Performance of Longitudinal Barriers on Curves and Super-Elevated Roadway Sections

<p><font size="3">Longitudinal barriers are roadside safety devices commonly used to shield errant vehicles from impacting hazards located alongside the traveled way. These barriers have been successfully designed in many different variations ranging from rigid concrete parapets to semi-rigid beam guardrail to relatively flexible wire rope barriers. Historically, the development and testing of longitudinal barriers has been done under the assumption that the barriers are installed in relatively straight sections parallel to the roadway. While the barriers designed under this assumption have performed well, their behavior when installed on curved roadways is largely unknown. However, despite this lack of understanding of their safety performance on curved roadways, longitudinal barriers are commonly installed on super-elevated curves to protect errant motorists.</font></p> <p><font size="3">Curved, high-speed roadways generally employ super-elevation in order to make the roadway curvature easier for vehicles to navigate. Several potential concerns arise when longitudinal barriers are installed on super-elevated, curved roadway sections. First, barriers on curved roadways effectively increase the angle of the vehicle with respect to the barrier during an impact due to their curvature. This increase in the impact angle can cause an increase in impact loading that may potentially exceed the capacity of barriers designed for impacts parallel to the roadway. Occupant risk measures such as Occupant Ridedown Acceleration (ORA) and Occupant Impact Velocity (OIV) may also increase in magnitude. In addition, the increase in impact angle may raise the potential for vehicle instability due to vehicle snag on posts or other barrier elements and may reduce the barrier's ability to capture and interlock the impacting vehicle, thus resulting in the potential for vehicle underride or override of the barrier. Finally, the super-elevation creates a sloped roadway condition adjacent to the longitudinal barrier that is not considered in standard longitudinal barrier design. This issue is often addressed in bridge rail installations by installing the barrier normal to the super-elevated road surface. However, installation of beam guardrail and wire rope barriers cannot reasonably follow the same recommendation due to the difficultly of driving or embedding the support posts at angles other than vertical. Thus, the orientation of these types of barriers with the road surface is normally significantly different from their design and tested configuration, and there is concern that the change in orientation could lead to vehicle instability. This issue is further complicated when the barrier is installed perpendicular to the road surface on the inside of the curve or lower side of the super elevation. Vehicles approaching from the upper portion of the super elevation may be "ramped" due to barrier orientation perpendicular to the road surface. Barriers may perform better on the lower edge of the super elevation if they are installed vertical.</font></p> <p><font size="3">A need exists to investigate the performance of longitudinal barriers on super-elevated, curved roadways in order to quantify their performance and provide guidelines for their safe application.</font></p> <p><font size="3">The objective of this research effort is to define performance limits for longitudinal barriers when installed on super-elevated, curved highways according to the safety criteria recommended in the Manual for Assessing Safety Hardware (MASH). These performance limits will then be used to generate guidelines for barrier placement on curves.</font></p> <p><font size="3">The first task is a literature search to identify all previous curved guardrail testing and to identify typical curve geometries and super elevations used by the state DOTs. This background material will provide a baseline for the analysis. In the second task, the researchers will simulate previous curved barrier tests using LS-DYNA to validate the performance of the model with respect to impacts with super-elevated curves and longitudinal barriers. Once the previous crash test simulations are validated, LS-DYNA will be used to simulate the performance of the longitudinal barriers on super-elevated curves. Four longitudinal barrier types should be investigated including conventional height and 31-in. high W-beam guardrail and safety shape and vertical-face concrete barriers. Simulation will be used to identify the critical curve radius and super-elevation that results in vehicle instability and poor safety performance for the various barrier types. It will also be used to identify critical vehicle types, 1100C or 2270P, for the barrier and super-elevated curve combinations. </font></p> <p><font size="3">In the third task, full-scale crash testing will be conducted on the barrier types and super-elevated curve combinations identified as critical in the computer simulation effort. The testing will be conducted under the Test Level 3 (TL-3) impact conditions of MASH. The results of the initial crash tests will be used to refine the simulation models and to aid in further refinement of the critical radius and super-elevation for each barrier type. For example, if the initial test of the critical radius and super-elevation fails, then the test data will be used to revise the model, and further simulation will determine a new, less severe combination of the critical radius and super-elevation. If the test passes, then the simulation will be used to determine a new, more severe combination of the critical radius and super-elevation. A second round of full-scale crash tests may then be conducted on longitudinal barriers installed at the refined super-elevated curve geometry. In the fourth task, the results of the testing and simulation will be used to develop performance limits for the longitudinal barriers installed on super-elevated curves. In addition, the knowledge gained from the evaluation and testing of longitudinal barriers on curved roadways will be used to make recommendations with regard to the end terminals and transitions on curves. Recommendations will also be made with regard to future research on longitudinal barriers on super-elevated, curved roadways in areas that were outside the scope of this problem statement, including TL-4 barriers and wire rope barriers. In the last task, a final report will be prepared: a summary report to document the analysis, testing, and performance limits generated during the research project.</font></p>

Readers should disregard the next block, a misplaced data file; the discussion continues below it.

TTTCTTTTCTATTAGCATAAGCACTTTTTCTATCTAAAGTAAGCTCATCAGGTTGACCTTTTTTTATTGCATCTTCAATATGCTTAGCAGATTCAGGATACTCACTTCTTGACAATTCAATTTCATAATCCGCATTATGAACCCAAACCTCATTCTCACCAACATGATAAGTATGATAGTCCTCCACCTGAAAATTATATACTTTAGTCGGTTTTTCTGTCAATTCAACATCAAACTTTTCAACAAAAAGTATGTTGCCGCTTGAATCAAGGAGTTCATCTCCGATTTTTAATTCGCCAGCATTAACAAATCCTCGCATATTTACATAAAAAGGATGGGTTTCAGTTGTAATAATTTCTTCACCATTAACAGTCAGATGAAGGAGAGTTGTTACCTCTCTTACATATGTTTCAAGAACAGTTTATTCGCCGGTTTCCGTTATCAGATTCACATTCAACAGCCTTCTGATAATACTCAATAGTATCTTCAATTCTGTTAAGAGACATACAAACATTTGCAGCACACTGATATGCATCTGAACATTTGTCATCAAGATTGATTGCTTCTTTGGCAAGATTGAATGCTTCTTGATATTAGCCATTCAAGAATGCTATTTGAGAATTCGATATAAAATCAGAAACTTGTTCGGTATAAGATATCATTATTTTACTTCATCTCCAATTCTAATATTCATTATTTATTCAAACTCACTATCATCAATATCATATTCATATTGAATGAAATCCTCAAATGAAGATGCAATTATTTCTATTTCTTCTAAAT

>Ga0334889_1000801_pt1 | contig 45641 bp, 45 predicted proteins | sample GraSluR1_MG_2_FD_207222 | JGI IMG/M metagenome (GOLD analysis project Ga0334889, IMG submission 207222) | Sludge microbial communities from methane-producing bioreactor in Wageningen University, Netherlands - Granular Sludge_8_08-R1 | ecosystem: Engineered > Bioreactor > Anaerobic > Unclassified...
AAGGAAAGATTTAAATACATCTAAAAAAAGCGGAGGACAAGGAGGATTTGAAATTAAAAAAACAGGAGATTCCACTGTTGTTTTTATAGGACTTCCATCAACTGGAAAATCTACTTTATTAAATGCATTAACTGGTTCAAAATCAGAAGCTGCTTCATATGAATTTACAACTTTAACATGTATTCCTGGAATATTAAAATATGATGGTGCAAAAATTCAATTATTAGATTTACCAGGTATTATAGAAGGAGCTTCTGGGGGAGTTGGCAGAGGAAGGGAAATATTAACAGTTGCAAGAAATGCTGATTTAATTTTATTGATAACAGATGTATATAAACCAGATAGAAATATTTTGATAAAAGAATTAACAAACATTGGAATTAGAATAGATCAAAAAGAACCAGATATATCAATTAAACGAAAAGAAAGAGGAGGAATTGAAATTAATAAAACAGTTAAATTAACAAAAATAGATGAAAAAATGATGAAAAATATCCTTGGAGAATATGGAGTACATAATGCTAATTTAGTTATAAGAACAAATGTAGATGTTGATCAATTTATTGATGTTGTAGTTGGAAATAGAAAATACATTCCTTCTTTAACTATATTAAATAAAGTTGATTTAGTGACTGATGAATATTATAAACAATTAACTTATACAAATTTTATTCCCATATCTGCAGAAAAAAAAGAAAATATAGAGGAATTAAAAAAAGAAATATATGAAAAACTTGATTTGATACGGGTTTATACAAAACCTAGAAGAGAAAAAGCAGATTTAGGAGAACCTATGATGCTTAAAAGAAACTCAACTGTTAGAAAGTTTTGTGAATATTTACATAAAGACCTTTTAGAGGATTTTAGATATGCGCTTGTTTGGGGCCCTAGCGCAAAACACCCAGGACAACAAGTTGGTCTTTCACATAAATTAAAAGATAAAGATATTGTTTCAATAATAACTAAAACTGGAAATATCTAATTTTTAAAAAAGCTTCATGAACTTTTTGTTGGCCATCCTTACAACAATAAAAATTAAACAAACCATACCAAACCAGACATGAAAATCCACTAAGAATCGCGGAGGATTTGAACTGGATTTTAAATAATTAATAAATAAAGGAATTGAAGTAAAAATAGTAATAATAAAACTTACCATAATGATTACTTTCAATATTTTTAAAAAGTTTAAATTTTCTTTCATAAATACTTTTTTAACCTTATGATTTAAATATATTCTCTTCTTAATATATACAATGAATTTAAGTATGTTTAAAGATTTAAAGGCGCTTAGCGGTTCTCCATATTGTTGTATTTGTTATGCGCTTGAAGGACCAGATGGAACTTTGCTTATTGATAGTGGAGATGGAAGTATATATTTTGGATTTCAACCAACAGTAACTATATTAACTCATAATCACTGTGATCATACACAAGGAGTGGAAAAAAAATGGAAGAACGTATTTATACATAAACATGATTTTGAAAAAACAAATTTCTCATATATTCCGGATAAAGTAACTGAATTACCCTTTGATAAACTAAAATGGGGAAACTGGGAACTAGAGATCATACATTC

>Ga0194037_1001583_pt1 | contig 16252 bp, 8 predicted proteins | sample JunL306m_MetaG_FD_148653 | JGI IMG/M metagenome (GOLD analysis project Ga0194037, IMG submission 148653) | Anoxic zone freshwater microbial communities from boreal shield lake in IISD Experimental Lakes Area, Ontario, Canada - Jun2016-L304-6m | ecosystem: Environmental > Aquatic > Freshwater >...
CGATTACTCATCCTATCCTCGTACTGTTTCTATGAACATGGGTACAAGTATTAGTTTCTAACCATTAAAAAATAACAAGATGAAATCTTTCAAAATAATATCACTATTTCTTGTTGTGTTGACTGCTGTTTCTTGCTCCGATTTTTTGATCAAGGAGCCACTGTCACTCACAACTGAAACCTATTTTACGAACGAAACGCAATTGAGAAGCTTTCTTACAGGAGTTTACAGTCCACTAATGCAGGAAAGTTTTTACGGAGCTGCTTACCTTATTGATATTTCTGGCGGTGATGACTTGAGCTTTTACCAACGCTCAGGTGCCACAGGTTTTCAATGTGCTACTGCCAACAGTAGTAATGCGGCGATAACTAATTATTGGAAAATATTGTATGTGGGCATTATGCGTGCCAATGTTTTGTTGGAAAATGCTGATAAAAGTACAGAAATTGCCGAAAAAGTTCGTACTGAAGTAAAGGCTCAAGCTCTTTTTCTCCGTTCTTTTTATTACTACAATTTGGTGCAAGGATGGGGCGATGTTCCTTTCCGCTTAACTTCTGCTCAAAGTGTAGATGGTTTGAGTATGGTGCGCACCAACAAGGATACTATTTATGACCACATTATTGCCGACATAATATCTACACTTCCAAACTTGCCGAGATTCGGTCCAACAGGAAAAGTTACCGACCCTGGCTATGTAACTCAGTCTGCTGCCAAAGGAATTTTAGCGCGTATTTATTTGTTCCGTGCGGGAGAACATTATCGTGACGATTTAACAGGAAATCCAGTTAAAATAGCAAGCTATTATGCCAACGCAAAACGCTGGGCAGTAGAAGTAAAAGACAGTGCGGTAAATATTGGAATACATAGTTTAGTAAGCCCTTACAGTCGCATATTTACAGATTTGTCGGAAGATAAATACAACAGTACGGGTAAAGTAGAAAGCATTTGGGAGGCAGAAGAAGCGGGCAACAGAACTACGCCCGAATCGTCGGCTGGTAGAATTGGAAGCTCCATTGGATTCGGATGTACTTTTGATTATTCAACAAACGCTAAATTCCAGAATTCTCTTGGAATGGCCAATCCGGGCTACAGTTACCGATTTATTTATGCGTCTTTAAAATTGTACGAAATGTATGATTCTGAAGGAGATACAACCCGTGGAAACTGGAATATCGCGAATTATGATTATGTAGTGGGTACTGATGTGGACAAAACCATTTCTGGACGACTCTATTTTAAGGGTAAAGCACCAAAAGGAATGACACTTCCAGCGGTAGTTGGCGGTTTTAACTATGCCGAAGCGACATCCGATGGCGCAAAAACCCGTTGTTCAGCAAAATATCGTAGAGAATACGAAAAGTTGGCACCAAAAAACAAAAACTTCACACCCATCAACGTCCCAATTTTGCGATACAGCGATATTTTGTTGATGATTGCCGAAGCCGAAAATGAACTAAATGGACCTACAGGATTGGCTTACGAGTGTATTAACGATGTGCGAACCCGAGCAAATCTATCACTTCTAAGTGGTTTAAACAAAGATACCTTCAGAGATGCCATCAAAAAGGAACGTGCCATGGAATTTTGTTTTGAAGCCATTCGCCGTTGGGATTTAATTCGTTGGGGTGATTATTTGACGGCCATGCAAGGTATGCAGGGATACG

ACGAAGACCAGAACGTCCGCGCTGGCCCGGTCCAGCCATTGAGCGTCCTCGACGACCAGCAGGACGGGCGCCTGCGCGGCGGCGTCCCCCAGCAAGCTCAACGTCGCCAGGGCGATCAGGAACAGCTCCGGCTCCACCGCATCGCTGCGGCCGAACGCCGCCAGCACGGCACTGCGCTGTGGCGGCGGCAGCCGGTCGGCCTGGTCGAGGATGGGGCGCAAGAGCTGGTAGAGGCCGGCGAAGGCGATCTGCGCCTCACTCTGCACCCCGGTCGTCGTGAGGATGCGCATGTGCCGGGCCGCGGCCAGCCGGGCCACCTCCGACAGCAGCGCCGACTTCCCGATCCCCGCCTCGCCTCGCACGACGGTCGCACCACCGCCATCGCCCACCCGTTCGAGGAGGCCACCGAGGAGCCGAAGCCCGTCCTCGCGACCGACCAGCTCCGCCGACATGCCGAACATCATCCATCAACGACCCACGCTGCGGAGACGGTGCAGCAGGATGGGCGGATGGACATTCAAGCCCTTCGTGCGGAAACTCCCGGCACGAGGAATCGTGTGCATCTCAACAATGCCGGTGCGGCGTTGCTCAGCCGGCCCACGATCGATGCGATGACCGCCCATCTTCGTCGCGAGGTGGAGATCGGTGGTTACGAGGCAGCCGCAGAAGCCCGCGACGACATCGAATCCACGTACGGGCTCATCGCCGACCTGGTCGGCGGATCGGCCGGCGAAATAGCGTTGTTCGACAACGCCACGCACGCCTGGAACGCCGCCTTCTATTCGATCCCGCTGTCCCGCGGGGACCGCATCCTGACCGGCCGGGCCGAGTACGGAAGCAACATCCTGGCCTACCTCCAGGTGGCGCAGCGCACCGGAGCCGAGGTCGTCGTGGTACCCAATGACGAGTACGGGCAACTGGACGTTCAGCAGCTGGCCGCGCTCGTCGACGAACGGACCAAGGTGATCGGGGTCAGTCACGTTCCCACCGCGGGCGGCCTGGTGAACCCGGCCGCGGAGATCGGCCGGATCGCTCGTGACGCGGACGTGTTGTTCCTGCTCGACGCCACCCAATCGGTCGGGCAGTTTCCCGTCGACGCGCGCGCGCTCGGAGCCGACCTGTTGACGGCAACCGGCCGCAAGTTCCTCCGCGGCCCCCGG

• English


  • Status: Proposed
  • Contract Numbers:


  • Sponsor Organizations:

    National Cooperative Highway Research Program

    Transportation Research Board
    500 Fifth Street, NW
    Washington, DC  USA  20001
  • Project Managers:

    Harrigan, Edward

  • Start Date: 20100618
  • Source Data: RiP Project 26559

Subject/Index Terms

Filing Info

  • Accession Number: 01463899
  • Record Type: Research project
  • Source Agency: National Cooperative Highway Research Program
  • Contract Numbers: 22-29
  • Files: TRB, RiP
  • Created Date: Jan 3 2013 2:32PM